BILLY McNEILL was deadly serious. ‘Get your act together or you’re on the next boat home,’ he told me.

I was 19 years old, a boy among men, really. I could have folded. Let’s face it, those were extremely hurtful words from the Celtic manager.

If Billy was trying to provoke a reaction from a rookie keeper, then he had more of an impact than any psychologist. I was determined to prove the manager wrong. Quite literally, my future was in my own hands.

I always arrived early for training, but I can tell you, I never got in before Billy. I think he switched on the lights in the morning when he arrived and switched them off at night when he went home.

YOU NEED HANDS…Pat Bonner warms up before one of his early games for Celtic.

I had had something of a meteoric rise after becoming Jock Stein’s last signing for the club on May 14 1978, just ten days before my eighteenth birthday. I often wondered about that.

Big Jock must have known he would be leaving the position yet he still took time to travel over to Ireland to sit down with a teenager and explain all that entailed in becoming a Celtic player. He went through everything in fine detail. And then I turned up for pre-season training in July and there was no sign of Jock.

Billy McNeill and his assistant John Clark had just taken over after leaving Aberdeen, so we were all starting at the same time. Naturally, they didn’t know me, a raw teenager from Donegal Junior football who had been spotted by Sean Fallon playing for Keadue Rovers.

That actually worked for me. Billy and John really put me through my paces during the pulverising training routines before they made up their minds. They had to find out fast if they believed I had what it took to be a goalie at the club.

At that time, Celtic had Peter Latchford and Roy Baines as the two main goalkeepers. I was put in the reserve side, but I trained with the first team. Billy realised he would have to toughen me up just in case an injury ruled out the others. You could say things got a bit rigorous during training. The manager was determined to work on my ability with cross balls.

As a special treat, he arranged for the likes of Big Shuggy Edvaldsson, Roy Aitken, Tom McAdam and Roddie MacDonald, all six-foot plus and built to match, to make sure I knew they were around when I came for a high ball.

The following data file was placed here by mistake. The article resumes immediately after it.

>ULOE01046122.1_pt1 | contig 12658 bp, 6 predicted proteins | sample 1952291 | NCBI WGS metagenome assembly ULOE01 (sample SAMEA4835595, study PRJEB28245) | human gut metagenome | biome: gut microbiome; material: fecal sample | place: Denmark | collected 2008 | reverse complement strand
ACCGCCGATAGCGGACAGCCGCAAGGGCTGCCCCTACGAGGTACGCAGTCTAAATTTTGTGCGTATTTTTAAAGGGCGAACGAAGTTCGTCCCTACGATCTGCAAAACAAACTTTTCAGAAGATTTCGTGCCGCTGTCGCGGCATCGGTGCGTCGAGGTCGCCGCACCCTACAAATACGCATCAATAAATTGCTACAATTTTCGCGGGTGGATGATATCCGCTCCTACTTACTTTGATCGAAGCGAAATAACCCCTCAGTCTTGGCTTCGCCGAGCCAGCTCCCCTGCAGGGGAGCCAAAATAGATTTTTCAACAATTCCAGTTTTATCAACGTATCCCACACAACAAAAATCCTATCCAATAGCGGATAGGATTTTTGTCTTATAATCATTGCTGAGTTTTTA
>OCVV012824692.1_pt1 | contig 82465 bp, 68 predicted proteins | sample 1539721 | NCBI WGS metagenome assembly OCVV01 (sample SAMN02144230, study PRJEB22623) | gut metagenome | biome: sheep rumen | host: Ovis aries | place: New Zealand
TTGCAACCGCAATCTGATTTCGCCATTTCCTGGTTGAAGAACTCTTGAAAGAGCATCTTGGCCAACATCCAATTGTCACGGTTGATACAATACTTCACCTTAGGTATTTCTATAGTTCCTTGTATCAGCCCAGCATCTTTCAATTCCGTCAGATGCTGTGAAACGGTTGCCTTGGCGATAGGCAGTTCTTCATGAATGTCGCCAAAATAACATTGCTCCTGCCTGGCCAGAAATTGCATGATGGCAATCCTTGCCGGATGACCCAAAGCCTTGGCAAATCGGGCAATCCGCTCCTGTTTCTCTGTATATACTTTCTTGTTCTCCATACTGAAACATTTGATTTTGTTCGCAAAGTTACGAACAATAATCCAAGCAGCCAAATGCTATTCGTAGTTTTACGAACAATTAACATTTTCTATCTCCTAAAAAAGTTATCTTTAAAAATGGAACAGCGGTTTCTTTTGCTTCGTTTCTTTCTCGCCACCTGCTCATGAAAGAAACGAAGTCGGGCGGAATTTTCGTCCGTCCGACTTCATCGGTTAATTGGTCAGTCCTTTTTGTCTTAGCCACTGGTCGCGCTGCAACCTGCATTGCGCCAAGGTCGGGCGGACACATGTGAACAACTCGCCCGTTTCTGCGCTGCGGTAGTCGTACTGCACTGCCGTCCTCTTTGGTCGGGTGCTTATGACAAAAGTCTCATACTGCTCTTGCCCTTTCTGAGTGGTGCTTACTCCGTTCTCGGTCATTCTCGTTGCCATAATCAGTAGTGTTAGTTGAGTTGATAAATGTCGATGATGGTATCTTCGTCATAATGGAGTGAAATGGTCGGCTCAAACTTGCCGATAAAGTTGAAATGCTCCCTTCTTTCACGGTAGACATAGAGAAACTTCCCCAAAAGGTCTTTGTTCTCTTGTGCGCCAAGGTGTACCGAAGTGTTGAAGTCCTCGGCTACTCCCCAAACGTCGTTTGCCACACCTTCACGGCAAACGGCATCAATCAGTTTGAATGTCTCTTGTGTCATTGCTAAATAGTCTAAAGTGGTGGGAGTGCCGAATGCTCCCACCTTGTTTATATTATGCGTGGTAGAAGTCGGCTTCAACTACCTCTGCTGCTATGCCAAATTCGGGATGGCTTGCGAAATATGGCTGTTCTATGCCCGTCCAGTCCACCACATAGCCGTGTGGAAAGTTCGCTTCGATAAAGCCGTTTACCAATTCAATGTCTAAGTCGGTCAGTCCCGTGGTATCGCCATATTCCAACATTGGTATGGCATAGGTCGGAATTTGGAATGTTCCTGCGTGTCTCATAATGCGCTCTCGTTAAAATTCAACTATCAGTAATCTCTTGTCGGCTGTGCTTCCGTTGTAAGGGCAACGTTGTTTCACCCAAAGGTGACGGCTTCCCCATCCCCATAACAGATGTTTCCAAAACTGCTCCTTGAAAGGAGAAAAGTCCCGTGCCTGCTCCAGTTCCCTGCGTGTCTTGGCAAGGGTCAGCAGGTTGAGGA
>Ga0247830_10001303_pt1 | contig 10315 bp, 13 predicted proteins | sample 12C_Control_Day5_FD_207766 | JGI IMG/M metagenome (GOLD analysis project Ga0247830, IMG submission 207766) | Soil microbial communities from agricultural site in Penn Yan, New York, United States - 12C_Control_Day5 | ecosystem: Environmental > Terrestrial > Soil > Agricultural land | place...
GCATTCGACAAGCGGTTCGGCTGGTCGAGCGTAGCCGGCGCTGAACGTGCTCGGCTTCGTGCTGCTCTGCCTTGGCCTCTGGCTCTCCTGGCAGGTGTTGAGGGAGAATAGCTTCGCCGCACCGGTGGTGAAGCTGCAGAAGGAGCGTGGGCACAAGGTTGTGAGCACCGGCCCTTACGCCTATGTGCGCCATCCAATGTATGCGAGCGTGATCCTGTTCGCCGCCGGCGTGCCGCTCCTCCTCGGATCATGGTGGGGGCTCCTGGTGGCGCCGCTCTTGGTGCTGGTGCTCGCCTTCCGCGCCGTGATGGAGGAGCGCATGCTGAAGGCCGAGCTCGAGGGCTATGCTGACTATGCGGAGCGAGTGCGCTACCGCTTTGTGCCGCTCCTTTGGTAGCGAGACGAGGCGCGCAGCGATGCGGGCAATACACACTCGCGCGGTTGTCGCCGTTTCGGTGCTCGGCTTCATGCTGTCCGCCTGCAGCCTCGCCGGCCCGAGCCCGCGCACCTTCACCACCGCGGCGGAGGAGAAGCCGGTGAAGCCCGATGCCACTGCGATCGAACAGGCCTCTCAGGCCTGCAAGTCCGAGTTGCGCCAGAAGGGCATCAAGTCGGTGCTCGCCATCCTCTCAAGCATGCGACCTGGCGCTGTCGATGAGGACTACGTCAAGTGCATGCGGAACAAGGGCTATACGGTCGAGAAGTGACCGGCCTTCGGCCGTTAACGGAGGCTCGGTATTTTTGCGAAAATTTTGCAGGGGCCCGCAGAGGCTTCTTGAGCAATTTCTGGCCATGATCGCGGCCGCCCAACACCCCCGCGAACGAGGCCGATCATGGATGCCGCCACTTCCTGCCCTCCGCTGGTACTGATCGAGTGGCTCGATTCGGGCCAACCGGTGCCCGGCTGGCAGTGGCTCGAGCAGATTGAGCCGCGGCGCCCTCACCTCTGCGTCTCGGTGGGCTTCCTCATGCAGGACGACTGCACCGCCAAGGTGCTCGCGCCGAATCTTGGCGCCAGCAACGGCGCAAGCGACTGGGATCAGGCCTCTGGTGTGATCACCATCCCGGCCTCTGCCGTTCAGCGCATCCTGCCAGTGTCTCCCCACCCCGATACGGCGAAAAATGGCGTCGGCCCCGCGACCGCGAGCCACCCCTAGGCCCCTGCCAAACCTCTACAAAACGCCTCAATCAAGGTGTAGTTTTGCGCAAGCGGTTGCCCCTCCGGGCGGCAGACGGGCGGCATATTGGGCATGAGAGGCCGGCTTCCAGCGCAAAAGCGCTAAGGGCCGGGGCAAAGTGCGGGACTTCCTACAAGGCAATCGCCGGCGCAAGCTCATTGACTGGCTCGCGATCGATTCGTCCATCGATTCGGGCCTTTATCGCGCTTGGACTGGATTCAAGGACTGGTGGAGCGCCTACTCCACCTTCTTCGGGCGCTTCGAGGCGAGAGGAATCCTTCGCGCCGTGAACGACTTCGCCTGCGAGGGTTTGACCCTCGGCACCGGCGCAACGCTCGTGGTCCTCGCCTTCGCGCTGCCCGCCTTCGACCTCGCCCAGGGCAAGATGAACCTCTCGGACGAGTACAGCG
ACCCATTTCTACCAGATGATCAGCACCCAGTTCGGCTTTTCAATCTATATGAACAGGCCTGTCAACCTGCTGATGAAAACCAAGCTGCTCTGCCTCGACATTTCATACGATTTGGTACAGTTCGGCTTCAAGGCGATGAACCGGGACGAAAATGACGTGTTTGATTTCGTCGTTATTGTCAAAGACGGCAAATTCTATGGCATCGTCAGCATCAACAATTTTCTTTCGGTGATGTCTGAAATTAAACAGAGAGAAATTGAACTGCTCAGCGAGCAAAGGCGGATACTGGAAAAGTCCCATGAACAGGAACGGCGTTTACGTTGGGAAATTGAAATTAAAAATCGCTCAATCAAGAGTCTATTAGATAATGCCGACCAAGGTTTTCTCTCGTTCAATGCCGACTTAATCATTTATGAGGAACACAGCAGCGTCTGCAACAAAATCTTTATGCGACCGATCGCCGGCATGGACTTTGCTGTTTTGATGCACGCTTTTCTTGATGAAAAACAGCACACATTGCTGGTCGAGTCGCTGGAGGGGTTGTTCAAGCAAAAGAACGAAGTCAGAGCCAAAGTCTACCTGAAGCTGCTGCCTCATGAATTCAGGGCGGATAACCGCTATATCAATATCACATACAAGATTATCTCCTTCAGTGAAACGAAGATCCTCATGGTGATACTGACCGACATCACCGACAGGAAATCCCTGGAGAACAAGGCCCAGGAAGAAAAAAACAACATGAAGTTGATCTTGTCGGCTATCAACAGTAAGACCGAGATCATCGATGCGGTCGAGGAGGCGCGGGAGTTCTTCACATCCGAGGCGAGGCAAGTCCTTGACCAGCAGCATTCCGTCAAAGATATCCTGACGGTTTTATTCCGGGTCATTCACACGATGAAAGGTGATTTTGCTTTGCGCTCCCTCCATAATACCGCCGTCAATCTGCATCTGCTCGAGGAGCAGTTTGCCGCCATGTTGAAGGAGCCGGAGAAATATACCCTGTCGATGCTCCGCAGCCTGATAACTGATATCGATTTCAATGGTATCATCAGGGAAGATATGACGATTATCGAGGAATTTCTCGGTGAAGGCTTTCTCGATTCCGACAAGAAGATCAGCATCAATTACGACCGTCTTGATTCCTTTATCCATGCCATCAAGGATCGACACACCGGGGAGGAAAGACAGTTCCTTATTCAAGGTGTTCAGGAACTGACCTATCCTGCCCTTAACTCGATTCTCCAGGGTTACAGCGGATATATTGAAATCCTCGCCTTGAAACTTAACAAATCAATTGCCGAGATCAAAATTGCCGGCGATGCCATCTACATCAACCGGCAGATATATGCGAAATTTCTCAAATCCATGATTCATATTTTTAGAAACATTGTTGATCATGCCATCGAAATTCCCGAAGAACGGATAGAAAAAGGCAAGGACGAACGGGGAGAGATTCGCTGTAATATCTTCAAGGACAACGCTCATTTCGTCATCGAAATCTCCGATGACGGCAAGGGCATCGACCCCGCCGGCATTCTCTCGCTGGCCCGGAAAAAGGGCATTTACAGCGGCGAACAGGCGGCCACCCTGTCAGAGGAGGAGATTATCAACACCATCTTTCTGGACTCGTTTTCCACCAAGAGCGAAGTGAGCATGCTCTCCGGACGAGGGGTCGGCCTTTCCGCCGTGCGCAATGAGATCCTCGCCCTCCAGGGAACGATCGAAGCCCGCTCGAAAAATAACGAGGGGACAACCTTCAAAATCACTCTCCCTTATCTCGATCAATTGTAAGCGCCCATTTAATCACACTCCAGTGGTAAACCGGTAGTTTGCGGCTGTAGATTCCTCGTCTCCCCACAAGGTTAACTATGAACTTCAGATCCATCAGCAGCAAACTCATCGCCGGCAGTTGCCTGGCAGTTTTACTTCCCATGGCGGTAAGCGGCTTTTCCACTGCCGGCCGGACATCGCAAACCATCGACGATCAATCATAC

I should add Billy joined in, too. He was still fit enough to get into that tracksuit, as he did every single day. He was eager to get involved in everything we did and, at the same time, he made certain there were no slackers.

I used to play Gaelic football back home in Ireland, so I was used to going up early to catch the ball. However, with a football, that could prove to be dodgy. One slip and the ball would be behind you and, as luck would have it, there would normally be an opponent lurking around to stab it into the net. So, there was a slight change in timing and rising to meet a ball dropped into a packed penalty area when friend and foe went for it at the same time.

All sorts of crosses were flighted into the penalty area in an aerial bombardment and I had to attempt to clear a path to take the ball at the most advantageous point. Billy, Big Shuggy and the others made it as difficult as possible for me to make a clean catch.

I was buffeted around, blocked off, challenged with elbows flying around and you had to maintain complete and utter concentration. If I mishandled a cross, Billy would simply say, ‘Right, let’s spend another half-hour on this. Take your positions, boys’. And we would go through it all again.

It could be brutal. These guys were my colleagues and they were giving me more of a bashing than our opponents on matchday. After weeks of being clattered by my so-called mates, I decided to do something about it. During another exhausting training session, a ball arrived in the box and, as luck would have it, it was about to land between Billy and me.

I saw my chance. I went for it with everything I had. We were two big lads and, remember, Billy had been playing for Celtic just three or four years beforehand. We were on a collision course and I decided to punch the ball clear.

There was a dreadful thud and maybe I got more of Billy’s head than the spherical object. The manager was just a wee bit dazed as I said, ‘Sorry, boss, I think I might have caught you there.’

Those merciless and gruelling training routines came to a halt that day. Of course, it could have been a coincidence.


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